The Depressed Anonymous Email address is Depanon

“To live is to participate.”

“Our Depressed Anonymous program of recovery is one of hope and peace.  The more active I become in my efforts to think and act positive the more confident and free I become.” The TWELFTH WAY to leave the prion of depression. An excerpt from Believing is seeing: 15 ways to leave the prison of depression.(2015) Depressed Anonymous Publications. Louisville.

“It is recommended that if you want to be helped by our program of recovery it is best to go to at least six meetings before you make any long term commitment to whether or not the group is for you. Just  as it has taken time to get ourselves depressed, in some cases it may be a lifetime…There is a Swahili saying that states
to live is to participate.” How true this is especially if you happen to be depressed. One of the things we want to do when depressed is hide and isolate ourselves. We don’t want anyone to bother us. We want to be left alone….You will  start feeling different about yourself the more meetings you attend. In time you will be taking the focus off yourself as you listen how others are showing improvement of mood and behavior and you will discover that they are much like yourself. You are not alone. You begin to hope again.”


Give yourself the opportunity to attend a meeting and hear how others, much like ourselves, are feeling better. Gradually, for those who keep coming back to the meetings, week after week, will begin the journey out of the prison of depression . Wouldn’t you like to try it?

Dr. Dorothy Rowe, Ph.D: Helping us learn how to help ourselves.

Dr. Dorothy Rowe and I first met through a friend back in 1984 when I first became interested in setting up  a program for persons depressed. We didn’t actually have a face to face meeting at that time but a member of our newly  formed Depressed Anonymous mutual aid group, gave me Dorothy’s award winning work, titled Depression: The Way out of your prison.  I had already established elements of Aaron Beck’s thoughts on Cognition (Cognitive Therapy) into our mutual aid group’s structure and was quite familiar with  his point that it is not the event that causes the problem but how one’s perceives that event.  For a simple  example,  if a family is off for the day to enjoy a picnic at the park and it rains and their picnic is canceled, there are feelings of disappointment. And if a farmer is looking for rain for his drought stricken crop, he is heartened by the fact that the rain will enable his crops to live.  The same rain event is seen differently by different folks, dependent on how the even impacts their lives.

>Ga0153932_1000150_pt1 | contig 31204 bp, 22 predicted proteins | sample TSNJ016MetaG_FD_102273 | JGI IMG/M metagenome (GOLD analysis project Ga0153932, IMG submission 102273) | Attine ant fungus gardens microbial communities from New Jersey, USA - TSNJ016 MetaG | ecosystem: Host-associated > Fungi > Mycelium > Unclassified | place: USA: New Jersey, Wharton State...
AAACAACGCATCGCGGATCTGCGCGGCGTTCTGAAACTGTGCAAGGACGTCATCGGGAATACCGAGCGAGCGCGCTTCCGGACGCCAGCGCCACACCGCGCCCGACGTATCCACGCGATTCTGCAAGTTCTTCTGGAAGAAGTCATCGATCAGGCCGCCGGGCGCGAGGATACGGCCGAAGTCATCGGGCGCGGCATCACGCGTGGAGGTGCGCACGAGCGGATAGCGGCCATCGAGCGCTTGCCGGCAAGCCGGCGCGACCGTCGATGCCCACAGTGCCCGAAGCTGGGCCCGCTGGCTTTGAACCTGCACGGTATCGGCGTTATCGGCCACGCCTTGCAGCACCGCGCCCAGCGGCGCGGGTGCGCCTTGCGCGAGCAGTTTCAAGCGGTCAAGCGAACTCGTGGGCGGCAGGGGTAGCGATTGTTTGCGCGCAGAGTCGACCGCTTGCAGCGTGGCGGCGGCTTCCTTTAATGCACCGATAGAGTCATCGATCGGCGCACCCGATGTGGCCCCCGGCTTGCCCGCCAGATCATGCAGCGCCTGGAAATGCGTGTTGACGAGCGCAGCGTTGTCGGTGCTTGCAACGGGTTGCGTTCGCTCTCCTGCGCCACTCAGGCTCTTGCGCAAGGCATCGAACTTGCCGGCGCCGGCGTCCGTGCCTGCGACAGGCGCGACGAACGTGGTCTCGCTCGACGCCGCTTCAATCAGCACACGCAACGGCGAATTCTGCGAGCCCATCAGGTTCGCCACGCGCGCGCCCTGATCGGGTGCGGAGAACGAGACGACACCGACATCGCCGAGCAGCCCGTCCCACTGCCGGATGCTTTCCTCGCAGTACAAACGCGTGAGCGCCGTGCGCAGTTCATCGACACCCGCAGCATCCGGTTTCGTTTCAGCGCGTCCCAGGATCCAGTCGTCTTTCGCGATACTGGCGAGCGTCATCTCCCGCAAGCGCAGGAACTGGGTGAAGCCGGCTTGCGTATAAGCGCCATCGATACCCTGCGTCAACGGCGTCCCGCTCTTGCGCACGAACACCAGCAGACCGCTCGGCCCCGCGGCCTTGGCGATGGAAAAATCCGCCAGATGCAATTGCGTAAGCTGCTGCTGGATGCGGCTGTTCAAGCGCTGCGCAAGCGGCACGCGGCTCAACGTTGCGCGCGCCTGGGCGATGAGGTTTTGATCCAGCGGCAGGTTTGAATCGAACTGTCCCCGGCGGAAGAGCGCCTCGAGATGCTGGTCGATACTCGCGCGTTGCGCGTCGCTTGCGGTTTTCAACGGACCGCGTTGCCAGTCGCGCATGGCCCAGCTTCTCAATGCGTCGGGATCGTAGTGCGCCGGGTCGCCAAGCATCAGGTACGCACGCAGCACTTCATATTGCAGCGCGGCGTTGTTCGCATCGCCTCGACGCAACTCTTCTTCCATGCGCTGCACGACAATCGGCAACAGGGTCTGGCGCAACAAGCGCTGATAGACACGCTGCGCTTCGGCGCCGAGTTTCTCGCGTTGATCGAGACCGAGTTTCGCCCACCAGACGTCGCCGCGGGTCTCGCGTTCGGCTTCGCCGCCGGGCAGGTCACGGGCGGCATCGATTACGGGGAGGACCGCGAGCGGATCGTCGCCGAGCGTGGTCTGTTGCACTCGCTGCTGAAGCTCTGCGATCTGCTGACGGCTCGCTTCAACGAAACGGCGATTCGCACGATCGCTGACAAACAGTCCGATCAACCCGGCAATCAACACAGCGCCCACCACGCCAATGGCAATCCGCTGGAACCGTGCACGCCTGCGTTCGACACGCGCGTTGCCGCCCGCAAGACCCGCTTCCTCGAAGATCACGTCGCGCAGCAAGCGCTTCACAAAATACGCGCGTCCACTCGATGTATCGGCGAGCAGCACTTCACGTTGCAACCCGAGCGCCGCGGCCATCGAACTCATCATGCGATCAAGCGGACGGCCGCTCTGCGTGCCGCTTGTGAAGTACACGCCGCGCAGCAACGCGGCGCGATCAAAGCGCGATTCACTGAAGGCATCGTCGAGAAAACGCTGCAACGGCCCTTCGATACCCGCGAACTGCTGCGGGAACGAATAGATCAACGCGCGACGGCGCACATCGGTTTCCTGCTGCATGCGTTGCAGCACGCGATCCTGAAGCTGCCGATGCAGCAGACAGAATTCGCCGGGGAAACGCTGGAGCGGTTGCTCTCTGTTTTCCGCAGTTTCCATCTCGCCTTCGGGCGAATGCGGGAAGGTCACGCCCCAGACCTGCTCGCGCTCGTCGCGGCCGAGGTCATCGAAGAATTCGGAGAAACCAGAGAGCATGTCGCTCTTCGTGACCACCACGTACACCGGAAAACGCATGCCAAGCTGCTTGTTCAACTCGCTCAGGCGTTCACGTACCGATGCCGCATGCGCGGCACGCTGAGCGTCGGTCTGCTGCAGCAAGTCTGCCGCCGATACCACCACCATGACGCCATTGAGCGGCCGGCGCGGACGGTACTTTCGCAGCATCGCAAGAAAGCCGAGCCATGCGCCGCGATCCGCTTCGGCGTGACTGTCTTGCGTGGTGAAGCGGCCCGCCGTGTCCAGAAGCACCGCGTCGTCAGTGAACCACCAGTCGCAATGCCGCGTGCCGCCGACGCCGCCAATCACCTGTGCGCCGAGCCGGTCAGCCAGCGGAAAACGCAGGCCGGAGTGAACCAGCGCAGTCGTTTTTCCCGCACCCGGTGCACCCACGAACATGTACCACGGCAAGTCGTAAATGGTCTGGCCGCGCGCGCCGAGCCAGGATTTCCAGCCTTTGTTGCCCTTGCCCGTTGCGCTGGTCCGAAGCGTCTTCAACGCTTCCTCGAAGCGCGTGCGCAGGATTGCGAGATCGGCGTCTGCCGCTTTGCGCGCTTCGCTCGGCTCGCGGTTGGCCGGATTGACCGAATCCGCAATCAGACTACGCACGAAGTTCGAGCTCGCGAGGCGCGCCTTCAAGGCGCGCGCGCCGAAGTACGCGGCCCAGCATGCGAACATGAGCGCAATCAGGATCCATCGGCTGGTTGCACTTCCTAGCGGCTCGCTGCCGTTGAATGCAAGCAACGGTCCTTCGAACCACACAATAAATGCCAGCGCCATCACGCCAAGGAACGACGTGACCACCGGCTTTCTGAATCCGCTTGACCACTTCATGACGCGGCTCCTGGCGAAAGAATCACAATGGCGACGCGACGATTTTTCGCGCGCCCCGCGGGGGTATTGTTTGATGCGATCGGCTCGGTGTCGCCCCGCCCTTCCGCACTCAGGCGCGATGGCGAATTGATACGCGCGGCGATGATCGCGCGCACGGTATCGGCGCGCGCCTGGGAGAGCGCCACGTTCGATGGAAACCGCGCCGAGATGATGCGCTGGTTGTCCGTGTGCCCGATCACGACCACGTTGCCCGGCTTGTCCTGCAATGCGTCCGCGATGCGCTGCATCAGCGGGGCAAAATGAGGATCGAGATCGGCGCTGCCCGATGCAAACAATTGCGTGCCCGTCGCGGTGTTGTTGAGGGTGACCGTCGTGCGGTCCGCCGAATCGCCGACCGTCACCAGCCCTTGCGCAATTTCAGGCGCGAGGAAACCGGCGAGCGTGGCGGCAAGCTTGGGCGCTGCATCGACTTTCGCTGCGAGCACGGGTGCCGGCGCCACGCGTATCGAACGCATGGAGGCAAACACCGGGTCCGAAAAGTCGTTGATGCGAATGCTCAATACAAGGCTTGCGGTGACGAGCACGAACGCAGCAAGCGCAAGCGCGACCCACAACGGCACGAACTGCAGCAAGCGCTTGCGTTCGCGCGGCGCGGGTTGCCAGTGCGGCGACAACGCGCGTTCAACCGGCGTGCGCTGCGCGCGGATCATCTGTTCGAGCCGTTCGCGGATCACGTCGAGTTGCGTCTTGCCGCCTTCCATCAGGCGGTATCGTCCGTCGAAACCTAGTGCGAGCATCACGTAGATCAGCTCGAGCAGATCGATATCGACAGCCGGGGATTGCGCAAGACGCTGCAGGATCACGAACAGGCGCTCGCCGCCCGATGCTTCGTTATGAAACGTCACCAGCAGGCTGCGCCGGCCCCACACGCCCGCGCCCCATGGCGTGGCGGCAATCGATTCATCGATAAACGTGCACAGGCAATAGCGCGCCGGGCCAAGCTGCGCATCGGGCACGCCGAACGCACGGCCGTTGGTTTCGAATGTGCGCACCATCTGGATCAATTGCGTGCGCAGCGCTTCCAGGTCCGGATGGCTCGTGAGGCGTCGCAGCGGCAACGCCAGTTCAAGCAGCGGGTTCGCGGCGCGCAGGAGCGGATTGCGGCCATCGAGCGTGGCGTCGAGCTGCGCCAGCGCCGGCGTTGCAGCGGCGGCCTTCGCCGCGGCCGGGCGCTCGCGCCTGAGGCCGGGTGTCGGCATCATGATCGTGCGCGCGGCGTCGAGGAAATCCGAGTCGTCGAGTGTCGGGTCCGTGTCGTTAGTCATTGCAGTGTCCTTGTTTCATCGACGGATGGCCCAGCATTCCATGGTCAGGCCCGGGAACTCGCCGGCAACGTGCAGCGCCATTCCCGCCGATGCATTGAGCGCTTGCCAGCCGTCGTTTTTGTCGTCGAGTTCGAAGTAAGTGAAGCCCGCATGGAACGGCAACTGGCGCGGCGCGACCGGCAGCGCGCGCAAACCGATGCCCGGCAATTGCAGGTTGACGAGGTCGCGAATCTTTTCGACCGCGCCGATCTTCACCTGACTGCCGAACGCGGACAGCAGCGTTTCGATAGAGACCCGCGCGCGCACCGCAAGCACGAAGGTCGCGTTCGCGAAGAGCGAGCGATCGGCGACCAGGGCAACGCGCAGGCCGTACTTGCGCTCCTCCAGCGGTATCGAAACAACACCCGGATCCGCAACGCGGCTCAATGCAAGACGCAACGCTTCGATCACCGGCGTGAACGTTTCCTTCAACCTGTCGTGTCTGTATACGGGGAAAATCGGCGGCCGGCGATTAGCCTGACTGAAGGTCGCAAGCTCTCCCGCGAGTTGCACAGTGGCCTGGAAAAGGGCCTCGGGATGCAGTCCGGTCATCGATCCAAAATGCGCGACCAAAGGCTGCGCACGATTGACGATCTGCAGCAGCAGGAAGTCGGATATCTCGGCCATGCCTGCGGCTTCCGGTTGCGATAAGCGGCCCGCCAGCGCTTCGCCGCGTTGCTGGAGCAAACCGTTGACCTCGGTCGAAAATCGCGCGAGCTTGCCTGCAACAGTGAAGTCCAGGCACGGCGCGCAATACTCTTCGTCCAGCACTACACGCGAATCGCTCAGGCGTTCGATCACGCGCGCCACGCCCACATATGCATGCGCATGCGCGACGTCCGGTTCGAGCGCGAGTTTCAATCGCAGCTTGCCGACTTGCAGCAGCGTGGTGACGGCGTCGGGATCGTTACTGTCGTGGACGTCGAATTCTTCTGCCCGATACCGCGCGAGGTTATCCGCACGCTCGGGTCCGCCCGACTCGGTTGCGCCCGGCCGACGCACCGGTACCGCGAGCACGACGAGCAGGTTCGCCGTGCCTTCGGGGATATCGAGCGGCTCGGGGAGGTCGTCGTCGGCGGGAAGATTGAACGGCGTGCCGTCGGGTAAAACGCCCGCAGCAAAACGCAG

Dorothy Rowe and her beliefs, plus her hands on experiences as a therapist, came to me in this one book (followed later by her many works on the subject of depression). It was like the saying, “When  the student is ready the teacher appears.” Truly, a serendipitous happening!   It was this work of hers — the event — which powered my thoughts about how we humans construct the world of our individual personal experiences of depression. I also got  a  clearer and deeper insight into   how  “language creates reality.” Also, from Dorothy, I learned that it is how we talk to ourselves (our language and its meaning)  that provides us some insights into our emotional and thinking lives. From this I concluded  how  my  thoughts produce feelings, feelings produce moods and my mood produce behaviors.

In the Foreword (c) to  our work, Depressed Anonymous (1998, 2008, 2011) Dorothy Rowe tells us how she discovered a truth  about how persons deal most effectively with their depression experiences. Basically, it’s in the sharing of their story with someone  who cares and will lend a loving listening ear. Let’s look at what she has to say:

“When I first began reaching depression, back in 1968, the only treatments that depressed people got from psychiatrists were pills, ECT and psychosurgery, where incisions were made in the frontal lobes of their brain. My research required that I should talk to depressed patients, and lo and behold, many of these patients got better. This was  not because I had some magic cure, but because for the first time, the people were able to tell their story to someone who was concerned and interested. (My italics) By telling their story, they found that their lives gained in significance, and by explaining the whys and hows  to someone who was not always sure that she understood , they worked out better choices for themselves, and went on with their lives.”

So, in the Foreward (c) to our work Depressed? Here is a way out! which was published in 1991 by Fount paperbacks, a division of Harper Collins Publishing Group, Ltd., located in London, UK., Dorothy points out how those of us who “by engaging the depressed in dialogue, and getting depressed people to do what they least want to do: to come out of their isolation, to share their experiences  with others, and to become concerned  with and involved in the lives of other people.”

SEE:   Depressed Anonymous, 3rd edition. (1998, 2008, 2011) Depressed Anonymous Publications. Louisville.

Final note. It was  with Dr. Rowe’s and Bill W’s ., great influence on my thinking that helped make Depressed Anonymous what it is today. Thank you Dorothy.

In 1995 Dorothy came to the US and presented the major address at the 10th Anniversary celebration of Depressed Anonymous.